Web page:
Hundreds of members of Nepal's ethnic minorities blocked roads in the capital on Sunday in renewed protests calling for changes to the Himalayan nation's controversial new constitution.
Demonstrators carrying flags and chanting slogans pushed up against a police cordon in Kathmandu's administrative centre in protests against the charter, which they say leaves them politically marginalised.
"The government is not serious about our demands and is moving forward independently, even reversing the agreements we have reached in the past," said Upendra Yadav, chairman of a regional party representing the Madhesi community.
No injuries were reported in the protests, which restarted in the capital on Sunday in a fresh push to amend the constitution adopted last September.
More than 50 people were killed in previous clashes between police and opponents of the charter.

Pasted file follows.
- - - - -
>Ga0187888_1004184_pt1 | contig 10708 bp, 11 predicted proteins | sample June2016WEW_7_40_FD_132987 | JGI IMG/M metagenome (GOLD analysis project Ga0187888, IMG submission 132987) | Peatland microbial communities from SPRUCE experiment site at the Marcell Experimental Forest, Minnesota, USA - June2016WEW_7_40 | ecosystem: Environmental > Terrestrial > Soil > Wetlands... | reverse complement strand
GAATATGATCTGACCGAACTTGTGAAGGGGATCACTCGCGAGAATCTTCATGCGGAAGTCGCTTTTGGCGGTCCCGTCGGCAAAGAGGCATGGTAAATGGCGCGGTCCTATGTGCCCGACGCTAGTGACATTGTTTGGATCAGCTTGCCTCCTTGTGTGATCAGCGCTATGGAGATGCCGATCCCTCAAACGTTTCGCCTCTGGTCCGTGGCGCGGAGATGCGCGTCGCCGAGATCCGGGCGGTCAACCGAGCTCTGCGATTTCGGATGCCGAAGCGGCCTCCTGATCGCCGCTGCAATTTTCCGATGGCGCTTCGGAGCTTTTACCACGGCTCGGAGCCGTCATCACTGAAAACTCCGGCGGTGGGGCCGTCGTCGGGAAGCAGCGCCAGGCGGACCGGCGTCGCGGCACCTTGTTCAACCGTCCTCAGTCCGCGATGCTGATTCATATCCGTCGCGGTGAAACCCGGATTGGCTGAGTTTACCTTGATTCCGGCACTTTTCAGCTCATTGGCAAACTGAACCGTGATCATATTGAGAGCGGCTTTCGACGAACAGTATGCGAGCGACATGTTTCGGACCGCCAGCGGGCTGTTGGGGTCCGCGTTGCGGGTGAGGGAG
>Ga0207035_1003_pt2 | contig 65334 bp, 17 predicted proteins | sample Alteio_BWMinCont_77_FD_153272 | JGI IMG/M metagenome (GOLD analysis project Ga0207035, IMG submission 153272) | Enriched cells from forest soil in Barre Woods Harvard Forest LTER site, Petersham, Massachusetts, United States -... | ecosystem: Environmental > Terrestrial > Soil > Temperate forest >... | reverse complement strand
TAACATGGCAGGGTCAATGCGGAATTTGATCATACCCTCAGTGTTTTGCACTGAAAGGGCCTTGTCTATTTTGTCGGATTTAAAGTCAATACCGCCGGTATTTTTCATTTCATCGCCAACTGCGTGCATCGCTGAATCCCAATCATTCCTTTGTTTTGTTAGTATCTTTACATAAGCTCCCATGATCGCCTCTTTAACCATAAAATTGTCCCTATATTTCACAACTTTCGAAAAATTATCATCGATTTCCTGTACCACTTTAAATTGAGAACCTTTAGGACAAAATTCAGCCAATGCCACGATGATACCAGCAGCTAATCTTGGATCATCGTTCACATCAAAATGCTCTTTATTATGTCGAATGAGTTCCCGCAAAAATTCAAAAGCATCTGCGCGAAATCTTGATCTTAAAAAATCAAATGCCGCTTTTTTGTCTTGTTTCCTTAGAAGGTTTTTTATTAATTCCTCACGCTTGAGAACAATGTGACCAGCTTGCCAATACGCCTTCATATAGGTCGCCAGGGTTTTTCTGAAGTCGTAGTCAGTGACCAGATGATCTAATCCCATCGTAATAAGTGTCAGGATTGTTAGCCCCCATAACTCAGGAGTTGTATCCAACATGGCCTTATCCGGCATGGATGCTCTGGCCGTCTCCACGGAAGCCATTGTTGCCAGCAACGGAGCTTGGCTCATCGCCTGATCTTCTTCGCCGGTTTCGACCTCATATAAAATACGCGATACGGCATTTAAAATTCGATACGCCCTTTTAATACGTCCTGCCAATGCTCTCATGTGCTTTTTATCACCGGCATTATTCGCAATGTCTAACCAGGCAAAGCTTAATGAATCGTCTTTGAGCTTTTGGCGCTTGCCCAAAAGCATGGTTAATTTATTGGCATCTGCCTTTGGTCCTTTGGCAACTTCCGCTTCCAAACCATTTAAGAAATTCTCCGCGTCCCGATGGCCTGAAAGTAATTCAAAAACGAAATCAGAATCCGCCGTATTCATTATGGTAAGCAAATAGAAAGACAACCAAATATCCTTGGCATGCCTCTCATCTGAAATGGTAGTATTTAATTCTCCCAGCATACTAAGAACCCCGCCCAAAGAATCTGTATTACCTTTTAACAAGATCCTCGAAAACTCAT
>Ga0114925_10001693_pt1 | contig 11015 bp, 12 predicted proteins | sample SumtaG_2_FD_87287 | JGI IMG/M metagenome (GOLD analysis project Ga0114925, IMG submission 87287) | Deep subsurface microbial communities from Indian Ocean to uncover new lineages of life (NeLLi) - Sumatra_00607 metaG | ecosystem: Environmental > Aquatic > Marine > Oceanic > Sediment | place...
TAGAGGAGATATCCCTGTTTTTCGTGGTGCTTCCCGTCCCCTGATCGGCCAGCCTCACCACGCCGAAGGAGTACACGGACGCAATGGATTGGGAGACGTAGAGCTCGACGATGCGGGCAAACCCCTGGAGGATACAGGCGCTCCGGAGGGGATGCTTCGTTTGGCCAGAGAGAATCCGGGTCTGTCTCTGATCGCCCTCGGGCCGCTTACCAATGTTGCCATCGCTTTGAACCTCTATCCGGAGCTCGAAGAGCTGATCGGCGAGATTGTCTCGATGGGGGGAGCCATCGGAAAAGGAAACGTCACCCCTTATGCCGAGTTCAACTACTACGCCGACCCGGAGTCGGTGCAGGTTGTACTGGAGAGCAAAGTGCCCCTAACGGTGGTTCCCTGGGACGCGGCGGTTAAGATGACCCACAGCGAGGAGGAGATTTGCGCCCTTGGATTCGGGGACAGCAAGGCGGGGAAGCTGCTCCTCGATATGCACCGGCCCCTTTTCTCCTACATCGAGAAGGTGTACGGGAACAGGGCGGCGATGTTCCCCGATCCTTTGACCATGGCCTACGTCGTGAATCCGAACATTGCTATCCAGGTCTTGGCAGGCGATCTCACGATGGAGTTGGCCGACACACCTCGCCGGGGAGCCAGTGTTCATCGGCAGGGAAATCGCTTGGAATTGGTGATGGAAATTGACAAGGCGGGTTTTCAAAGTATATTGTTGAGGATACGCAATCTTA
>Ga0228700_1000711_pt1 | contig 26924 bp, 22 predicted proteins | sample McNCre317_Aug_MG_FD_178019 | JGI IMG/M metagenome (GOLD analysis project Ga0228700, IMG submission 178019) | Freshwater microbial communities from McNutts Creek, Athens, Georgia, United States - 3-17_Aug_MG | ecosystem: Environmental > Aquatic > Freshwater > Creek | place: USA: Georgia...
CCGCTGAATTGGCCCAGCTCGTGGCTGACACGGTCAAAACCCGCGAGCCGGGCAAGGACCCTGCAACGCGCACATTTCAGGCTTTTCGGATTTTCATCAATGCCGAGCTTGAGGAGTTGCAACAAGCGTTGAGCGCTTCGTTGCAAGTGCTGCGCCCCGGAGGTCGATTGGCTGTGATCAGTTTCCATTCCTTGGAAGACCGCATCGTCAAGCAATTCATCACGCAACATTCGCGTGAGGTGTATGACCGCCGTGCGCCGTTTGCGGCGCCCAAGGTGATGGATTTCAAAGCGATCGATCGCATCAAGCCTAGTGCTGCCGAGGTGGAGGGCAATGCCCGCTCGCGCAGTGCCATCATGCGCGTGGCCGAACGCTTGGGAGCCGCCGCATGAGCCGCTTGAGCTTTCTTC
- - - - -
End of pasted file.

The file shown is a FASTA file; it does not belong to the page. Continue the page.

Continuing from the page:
Madhesi demonstrators also blocked a major cross-border trade route, sparking a national shortage of fuel and other supplies from neighbouring India. The crisis was only resolved in February.
"We want equality for all ethnic groups in Nepal but the government is not listening to us. That is why we are here," said 35-year-old Somati Tharu, who travelled to Kathmandu from southern Nepal to join the protests.
The constitution, the first drawn up by elected representatives, was meant to cement peace and bolster Nepal's transformation to a democratic republic after decades of political instability and a 10-year Maoist insurgency which ended in 2006.
But several rounds of talks between the government and the protesting parties have failed to secure agreement.
In an attempt to resolve the issue, parliament in January amended the constitution to increase the presence of marginalised communities in government bodies.
But protesters say the amendments do not address their main demand -- changes to internal state borders laid out in the constitution. They say the current borders limit their representation in parliament.